Has it already been a week since the new season of Mad Men began? It has, and in last night's Jon Hamm–directed episode, the diffuse setups of the season premiere are focused on work, love, and war—and sometimes more than one at a time. Read on for our three-person recap of last night's show.
"We just keep saying yes because we didn't say no to begin with"
The title of last night's episode was "The Collaborators," which is a perfectly Matthew Weiner–esque move given that there was about as much sincere collaboration in the episode's plot points as there is unpunchable real estate on Pete Campbell's face, which is to say almost none. Turns out "collaboration" is just fancypants adspeak for capitulation, trade-offs, and folie a deux, all of which we saw in abundance last night—particularly for Mad Men's female players.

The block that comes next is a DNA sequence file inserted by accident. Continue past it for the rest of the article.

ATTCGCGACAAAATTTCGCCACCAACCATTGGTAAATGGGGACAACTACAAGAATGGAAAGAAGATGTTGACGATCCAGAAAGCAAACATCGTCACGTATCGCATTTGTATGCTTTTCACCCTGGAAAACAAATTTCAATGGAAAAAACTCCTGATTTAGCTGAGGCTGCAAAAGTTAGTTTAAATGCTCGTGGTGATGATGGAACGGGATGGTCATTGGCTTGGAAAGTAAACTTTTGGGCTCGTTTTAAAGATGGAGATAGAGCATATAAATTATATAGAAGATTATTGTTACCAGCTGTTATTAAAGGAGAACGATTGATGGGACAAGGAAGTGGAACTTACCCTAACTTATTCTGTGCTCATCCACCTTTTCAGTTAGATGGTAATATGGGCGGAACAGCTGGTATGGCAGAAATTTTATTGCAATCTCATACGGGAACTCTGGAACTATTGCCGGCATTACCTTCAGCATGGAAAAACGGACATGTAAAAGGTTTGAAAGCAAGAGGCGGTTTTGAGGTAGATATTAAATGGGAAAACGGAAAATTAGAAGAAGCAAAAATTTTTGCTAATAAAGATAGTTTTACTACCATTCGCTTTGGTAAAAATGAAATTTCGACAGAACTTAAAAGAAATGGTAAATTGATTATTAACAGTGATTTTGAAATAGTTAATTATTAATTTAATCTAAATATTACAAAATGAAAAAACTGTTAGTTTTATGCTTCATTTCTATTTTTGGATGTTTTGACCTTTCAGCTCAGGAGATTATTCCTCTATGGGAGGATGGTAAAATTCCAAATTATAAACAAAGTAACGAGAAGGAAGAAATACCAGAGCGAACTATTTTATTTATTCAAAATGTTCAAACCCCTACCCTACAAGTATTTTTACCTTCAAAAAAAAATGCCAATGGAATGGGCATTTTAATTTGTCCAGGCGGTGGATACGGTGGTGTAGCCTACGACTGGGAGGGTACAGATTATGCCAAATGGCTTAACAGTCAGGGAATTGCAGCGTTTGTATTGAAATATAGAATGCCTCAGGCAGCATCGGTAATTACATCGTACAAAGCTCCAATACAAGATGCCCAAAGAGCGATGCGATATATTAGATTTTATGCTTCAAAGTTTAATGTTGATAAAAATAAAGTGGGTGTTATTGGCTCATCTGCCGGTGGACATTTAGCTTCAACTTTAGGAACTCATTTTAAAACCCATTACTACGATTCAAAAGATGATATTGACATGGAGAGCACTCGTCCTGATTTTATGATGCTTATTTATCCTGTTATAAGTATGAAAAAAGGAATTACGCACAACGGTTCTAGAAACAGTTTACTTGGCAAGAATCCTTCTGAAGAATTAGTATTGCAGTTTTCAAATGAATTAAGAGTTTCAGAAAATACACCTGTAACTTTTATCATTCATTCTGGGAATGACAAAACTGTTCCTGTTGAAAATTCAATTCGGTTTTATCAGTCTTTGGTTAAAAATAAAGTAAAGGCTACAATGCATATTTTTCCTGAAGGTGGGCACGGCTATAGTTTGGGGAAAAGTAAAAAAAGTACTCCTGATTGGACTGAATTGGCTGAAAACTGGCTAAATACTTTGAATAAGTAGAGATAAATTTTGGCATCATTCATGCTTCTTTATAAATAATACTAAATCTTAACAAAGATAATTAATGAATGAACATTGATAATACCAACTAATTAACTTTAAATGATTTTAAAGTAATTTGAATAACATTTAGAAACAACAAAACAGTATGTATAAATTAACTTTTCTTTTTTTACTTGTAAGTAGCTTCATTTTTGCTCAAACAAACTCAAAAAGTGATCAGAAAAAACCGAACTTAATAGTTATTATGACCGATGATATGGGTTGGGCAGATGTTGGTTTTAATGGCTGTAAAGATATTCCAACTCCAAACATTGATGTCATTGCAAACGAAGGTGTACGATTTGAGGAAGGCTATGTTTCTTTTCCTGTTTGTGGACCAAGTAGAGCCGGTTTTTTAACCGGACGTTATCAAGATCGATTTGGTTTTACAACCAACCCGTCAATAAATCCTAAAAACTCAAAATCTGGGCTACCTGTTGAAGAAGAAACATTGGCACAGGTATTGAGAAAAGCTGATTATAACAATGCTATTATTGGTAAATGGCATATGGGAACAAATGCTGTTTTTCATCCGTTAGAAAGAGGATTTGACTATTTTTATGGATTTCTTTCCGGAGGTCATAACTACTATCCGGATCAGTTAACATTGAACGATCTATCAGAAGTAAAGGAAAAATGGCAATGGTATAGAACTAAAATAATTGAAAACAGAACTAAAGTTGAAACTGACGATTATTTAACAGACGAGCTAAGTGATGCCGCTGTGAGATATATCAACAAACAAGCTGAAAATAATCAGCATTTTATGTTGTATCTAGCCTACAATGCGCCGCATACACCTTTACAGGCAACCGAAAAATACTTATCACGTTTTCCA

First up, there's Peggy, who is still struggling to be the boss she needs to be—firm, high of standards, but fair—to a group of shuffling, uncommunicative dudes who have no idea how to relate to her. As Phyllis, her secretary, reminds her, it wasn't so long ago that Peggy was one of them, but the efforts to encourage her underlings and set them at some kind of ease backfire when she discovers she's the subject of a prank involving a canister of feminine-hygiene powder left on her desk. It's a reminder that she may be the boss, but she's still a woman—and whatever collaboration she thinks is possible will be indelibly colored by her gender.